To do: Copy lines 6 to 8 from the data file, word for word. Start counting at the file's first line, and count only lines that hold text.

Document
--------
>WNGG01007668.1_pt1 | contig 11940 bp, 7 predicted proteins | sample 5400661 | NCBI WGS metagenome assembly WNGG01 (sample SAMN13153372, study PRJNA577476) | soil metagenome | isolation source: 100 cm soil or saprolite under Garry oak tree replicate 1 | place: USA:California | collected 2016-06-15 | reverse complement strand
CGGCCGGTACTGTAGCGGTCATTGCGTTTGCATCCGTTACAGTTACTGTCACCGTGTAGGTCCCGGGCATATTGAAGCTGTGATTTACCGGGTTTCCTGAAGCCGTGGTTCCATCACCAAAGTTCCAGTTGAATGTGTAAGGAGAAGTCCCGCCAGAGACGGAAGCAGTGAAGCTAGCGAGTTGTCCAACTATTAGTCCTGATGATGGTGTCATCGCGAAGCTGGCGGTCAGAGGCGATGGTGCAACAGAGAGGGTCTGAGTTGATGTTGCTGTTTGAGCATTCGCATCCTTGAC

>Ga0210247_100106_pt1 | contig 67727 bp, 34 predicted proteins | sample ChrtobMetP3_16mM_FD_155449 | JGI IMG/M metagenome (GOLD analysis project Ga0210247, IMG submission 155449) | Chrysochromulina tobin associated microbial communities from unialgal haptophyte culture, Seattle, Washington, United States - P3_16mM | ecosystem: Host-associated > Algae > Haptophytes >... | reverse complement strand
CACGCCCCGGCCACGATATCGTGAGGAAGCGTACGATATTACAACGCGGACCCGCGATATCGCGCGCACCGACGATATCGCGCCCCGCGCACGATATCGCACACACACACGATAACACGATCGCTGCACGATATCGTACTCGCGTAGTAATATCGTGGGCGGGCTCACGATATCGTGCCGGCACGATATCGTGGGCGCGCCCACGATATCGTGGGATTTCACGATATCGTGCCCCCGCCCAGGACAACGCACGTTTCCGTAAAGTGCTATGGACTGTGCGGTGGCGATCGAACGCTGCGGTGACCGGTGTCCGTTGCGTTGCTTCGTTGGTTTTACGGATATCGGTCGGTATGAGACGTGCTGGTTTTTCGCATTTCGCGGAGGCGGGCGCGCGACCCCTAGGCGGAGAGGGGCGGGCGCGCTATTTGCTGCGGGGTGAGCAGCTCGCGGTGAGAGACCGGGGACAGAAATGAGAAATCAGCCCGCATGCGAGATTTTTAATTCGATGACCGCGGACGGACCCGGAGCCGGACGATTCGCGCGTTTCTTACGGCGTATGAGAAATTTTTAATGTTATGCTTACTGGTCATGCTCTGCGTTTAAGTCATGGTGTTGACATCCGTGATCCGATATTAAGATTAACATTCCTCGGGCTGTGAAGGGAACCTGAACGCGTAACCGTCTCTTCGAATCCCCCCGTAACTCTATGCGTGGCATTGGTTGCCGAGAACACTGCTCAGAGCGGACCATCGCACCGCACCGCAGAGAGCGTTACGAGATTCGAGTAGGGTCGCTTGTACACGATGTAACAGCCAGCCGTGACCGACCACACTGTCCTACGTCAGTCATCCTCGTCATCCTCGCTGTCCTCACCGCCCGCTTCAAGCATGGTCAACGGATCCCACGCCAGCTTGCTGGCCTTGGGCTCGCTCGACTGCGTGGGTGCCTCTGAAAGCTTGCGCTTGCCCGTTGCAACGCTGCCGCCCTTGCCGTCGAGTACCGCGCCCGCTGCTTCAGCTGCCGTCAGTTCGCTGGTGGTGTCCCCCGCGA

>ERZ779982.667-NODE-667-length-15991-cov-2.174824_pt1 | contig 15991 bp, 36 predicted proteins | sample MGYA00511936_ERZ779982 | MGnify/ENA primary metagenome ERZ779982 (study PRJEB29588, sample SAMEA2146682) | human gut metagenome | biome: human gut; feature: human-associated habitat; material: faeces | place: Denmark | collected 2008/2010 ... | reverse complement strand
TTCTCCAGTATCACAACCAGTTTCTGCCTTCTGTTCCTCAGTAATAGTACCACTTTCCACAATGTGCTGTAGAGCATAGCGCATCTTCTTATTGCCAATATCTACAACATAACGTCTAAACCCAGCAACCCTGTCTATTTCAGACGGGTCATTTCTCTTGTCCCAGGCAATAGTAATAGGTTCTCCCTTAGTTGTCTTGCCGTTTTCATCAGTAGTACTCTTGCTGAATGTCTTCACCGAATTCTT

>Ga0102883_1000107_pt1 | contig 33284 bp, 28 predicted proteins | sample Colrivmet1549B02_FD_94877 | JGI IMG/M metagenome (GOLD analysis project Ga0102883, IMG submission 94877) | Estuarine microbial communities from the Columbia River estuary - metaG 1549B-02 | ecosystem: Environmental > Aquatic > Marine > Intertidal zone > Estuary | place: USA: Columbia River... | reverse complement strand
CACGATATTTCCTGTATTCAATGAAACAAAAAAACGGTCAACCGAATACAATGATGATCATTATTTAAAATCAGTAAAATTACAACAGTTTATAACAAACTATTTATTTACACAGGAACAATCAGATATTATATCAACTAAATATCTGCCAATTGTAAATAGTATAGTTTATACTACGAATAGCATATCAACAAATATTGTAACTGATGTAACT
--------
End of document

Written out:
TTCTCCAGTATCACAACCAGTTTCTGCCTTCTGTTCCTCAGTAATAGTACCACTTTCCACAATGTGCTGTAGAGCATAGCGCATCTTCTTATTGCCAATATCTACAACATAACGTCTAAACCCAGCAACCCTGTCTATTTCAGACGGGTCATTTCTCTTGTCCCAGGCAATAGTAATAGGTTCTCCCTTAGTTGTCTTGCCGTTTTCATCAGTAGTACTCTTGCTGAATGTCTTCACCGAATTCTT

>Ga0102883_1000107_pt1 | contig 33284 bp, 28 predicted proteins | sample Colrivmet1549B02_FD_94877 | JGI IMG/M metagenome (GOLD analysis project Ga0102883, IMG submission 94877) | Estuarine microbial communities from the Columbia River estuary - metaG 1549B-02 | ecosystem: Environmental > Aquatic > Marine > Intertidal zone > Estuary | place: USA: Columbia River... | reverse complement strand
CACGATATTTCCTGTATTCAATGAAACAAAAAAACGGTCAACCGAATACAATGATGATCATTATTTAAAATCAGTAAAATTACAACAGTTTATAACAAACTATTTATTTACACAGGAACAATCAGATATTATATCAACTAAATATCTGCCAATTGTAAATAGTATAGTTTATACTACGAATAGCATATCAACAAATATTGTAACTGATGTAACT